Name: The Ladykiller
Author: Martina Cole
Genre: Crime, Thriller
A while ago I reviewed the first Martina Cole novel, Dangerous Lady and I have read some of her other novels in the past so I thought I would read a couple more and what intrigued me about this novel is that she actually writes from the perspective of the police rather than the criminal underworld she normally writes about.
The novel however actually begins with George Markham, to the outside world he is an ordinary man, though he is frequently berated by his wife and is about to be threatened with redundancy. However he also has a dark secret – in his garden shed is a collection of hardcore porn magazines depicting violence against women. Over the early chapters we see his behaviour escalate as he leers over women around him, before visiting a sex shop where the owner, Tony Jones sells him snuff movies. He also begins to be a peeping tom to a woman on an estate in Grantley, before stalking and killing his first victim, Geraldine O’Leary
In the meantime we meet DI Kate Burrows, a divorced detective inspector who lives with her mother Evelyn and her daughter Lizzy, who she had from her marriage to Dan Burrows. Dan is a womanizer and flits in and out of Kate’s and Lizzy’s lives whenever he falls out with the woman he is with.
Kate is put on the investigation of the murder of Geraldine but soon afterwards George strikes again, murdering a young woman named Mandy Kelly and is given the nickname The Grantley Ripper.
Mandy Kelly’s father, Patrick Kelly, is a repoman and one of London’s most infamous gangsters. When Kate meets him however, they are drawn to each other and as Kate’s investigation proceeds, her fondness for him grows and begins a relationship with him.
As the worlds of law and order collide, will Kate catch the Grantley Ripper or will he end up being her undoing?
I will begin my review with some of the positives of the story. The character of George Markham is actually very well developed throughout the novel and it does show Cole is at her best when she is talking about characters from the underworld which is what I have experienced in her previous novels. The most terrifying thing about George is to many of the other characters he just seems to be a quiet little man, which makes his dark secret more terrifying as no one suspects he could be capable of murder.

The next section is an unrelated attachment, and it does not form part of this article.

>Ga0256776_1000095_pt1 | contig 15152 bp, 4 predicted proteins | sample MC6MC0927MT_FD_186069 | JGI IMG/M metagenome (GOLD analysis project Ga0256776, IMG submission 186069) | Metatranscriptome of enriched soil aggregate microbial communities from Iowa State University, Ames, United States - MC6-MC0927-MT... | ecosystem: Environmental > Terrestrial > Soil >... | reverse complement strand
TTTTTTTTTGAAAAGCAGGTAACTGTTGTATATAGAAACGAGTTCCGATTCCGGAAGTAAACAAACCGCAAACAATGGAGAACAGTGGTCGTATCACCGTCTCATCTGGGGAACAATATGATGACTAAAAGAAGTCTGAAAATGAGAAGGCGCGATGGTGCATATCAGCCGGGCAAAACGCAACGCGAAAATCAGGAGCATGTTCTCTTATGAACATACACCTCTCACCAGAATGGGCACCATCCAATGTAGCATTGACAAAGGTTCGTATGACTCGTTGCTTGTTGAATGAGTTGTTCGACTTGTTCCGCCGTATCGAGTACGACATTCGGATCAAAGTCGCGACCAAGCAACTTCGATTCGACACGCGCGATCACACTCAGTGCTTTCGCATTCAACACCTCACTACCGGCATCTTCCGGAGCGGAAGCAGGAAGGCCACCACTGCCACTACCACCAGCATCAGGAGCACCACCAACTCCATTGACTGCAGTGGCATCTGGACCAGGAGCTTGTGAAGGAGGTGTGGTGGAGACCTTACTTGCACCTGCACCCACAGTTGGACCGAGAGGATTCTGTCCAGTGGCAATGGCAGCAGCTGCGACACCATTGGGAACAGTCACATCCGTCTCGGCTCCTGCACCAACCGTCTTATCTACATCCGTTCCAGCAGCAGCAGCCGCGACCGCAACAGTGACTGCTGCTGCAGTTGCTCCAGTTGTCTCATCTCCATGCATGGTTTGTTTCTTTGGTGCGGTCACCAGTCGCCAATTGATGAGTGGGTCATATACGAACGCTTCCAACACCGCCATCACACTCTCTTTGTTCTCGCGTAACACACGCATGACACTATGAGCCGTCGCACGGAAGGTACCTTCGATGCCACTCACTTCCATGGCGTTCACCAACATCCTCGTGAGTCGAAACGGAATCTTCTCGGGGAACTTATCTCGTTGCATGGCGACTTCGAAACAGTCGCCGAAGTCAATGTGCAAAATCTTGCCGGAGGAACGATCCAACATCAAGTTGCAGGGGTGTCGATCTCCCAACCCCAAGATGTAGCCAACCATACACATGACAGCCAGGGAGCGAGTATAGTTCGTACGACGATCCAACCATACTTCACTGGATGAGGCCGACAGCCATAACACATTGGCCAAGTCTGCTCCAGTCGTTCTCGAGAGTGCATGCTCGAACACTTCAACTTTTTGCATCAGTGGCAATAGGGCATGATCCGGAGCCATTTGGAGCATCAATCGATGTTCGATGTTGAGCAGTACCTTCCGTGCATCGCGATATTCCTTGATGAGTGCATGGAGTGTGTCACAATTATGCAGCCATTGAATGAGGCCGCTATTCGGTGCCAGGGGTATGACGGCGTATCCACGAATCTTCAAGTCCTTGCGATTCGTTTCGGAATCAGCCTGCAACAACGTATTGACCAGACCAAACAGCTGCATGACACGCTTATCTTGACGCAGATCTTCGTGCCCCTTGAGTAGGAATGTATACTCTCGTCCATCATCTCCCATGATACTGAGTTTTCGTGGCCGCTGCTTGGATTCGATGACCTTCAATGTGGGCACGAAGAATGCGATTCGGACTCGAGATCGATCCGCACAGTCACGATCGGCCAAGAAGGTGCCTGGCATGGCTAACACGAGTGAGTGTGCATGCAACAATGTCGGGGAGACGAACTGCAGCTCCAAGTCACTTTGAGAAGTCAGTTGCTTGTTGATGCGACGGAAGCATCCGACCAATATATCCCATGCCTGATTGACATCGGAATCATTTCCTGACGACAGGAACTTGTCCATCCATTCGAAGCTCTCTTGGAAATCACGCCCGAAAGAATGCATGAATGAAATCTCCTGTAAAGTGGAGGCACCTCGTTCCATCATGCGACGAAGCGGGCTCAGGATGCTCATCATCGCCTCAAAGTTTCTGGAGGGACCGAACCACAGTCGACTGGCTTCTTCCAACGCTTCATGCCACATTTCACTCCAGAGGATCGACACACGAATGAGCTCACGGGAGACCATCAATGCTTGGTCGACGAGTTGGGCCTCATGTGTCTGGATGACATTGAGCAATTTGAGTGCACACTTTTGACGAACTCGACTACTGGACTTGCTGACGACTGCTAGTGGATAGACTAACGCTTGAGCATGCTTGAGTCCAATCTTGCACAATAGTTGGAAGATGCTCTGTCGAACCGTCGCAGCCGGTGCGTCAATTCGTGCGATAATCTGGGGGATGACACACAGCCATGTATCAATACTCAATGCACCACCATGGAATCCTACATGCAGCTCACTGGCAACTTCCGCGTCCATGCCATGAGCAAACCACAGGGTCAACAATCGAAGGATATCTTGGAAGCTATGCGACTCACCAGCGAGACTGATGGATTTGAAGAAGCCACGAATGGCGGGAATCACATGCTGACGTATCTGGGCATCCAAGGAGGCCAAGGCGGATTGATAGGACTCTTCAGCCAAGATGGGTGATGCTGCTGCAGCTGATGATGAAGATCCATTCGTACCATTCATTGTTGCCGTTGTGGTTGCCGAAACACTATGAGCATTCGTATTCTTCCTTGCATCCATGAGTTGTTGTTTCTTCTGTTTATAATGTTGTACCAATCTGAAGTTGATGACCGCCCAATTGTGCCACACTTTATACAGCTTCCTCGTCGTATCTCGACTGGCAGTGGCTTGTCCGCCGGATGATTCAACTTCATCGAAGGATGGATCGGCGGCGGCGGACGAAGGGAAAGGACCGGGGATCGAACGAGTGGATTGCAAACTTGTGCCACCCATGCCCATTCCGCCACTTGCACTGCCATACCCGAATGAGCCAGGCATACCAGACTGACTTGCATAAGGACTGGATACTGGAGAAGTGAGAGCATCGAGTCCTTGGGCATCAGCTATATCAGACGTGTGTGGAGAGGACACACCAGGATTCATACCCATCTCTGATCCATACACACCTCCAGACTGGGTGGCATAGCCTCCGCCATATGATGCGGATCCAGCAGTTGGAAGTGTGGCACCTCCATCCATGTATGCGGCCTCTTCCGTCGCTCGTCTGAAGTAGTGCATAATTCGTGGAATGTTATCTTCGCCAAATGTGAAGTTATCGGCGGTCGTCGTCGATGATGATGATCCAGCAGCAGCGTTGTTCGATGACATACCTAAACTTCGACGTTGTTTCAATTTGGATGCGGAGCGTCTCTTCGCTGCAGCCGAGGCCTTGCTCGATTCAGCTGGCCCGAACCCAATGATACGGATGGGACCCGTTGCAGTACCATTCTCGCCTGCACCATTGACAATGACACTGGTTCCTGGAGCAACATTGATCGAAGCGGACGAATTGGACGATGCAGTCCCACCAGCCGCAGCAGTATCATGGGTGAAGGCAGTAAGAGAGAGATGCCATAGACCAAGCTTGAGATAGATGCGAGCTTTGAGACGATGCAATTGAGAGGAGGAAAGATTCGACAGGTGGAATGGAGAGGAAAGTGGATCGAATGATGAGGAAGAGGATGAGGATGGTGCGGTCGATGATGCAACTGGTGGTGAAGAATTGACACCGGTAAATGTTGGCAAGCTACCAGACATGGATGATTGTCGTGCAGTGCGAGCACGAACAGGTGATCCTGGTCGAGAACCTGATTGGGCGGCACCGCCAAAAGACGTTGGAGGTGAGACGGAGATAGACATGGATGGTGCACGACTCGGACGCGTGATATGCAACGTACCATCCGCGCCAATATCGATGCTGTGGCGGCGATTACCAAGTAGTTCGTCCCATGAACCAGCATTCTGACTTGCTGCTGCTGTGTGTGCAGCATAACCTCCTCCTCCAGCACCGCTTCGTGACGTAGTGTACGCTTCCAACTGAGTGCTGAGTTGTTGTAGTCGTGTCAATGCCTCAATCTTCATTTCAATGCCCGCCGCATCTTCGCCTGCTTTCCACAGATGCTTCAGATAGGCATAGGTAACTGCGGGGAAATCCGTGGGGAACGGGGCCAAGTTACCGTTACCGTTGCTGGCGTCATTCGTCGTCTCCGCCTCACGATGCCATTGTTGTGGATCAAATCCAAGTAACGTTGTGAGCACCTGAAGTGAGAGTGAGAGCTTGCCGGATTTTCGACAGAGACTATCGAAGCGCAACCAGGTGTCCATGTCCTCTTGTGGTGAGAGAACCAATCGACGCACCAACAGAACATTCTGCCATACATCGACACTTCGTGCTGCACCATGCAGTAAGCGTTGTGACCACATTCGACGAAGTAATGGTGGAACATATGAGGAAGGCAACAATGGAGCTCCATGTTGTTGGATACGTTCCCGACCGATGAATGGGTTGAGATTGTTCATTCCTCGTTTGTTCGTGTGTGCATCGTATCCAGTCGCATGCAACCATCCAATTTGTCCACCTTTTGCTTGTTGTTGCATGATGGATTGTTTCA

I also like Cole does have some interesting ideas as she writes about George’s slow descent from being an observer through the violent porn he owns to becoming a participant. I also think there is some interesting commentary here that is still relevant almost 30 years on from the books publication about internet porn and it’s effect on men’s attitudes towards women. Cole also explores George’s troubled upbringing which makes you ask the question of whether it was nature or nurture that turned George into a violent killer?
However, the character of Kate Burrows is where I think the book has a big problem. She is presented as a tough-talking, strong independent DI at the beginning of the novel yet once she meets Patrick Kelly she is constantly pining after him and it is somewhat a cliché as she frequently says that she knows it will end in tears, yet she can’t help but “want” him and this constant back and forth throughout the novel is ridiculous and doesn’t feel in keeping with her character.
At times as well the novel felt overly long and drawn out where I was just thinking is it going to get to the end yet but then somehow George would find a way out of the corner set before him and the story would continue – almost like a drawn out soap opera plot line where the killer hasn’t been caught yet. Cole also makes use of a “secret smile which barely shows his teeth” throughout the novel which does sound a bit cheesy.
Overall though the novel has some interesting ideas, I wouldn’t really recommend this book as it isn’t one of Martina’s best.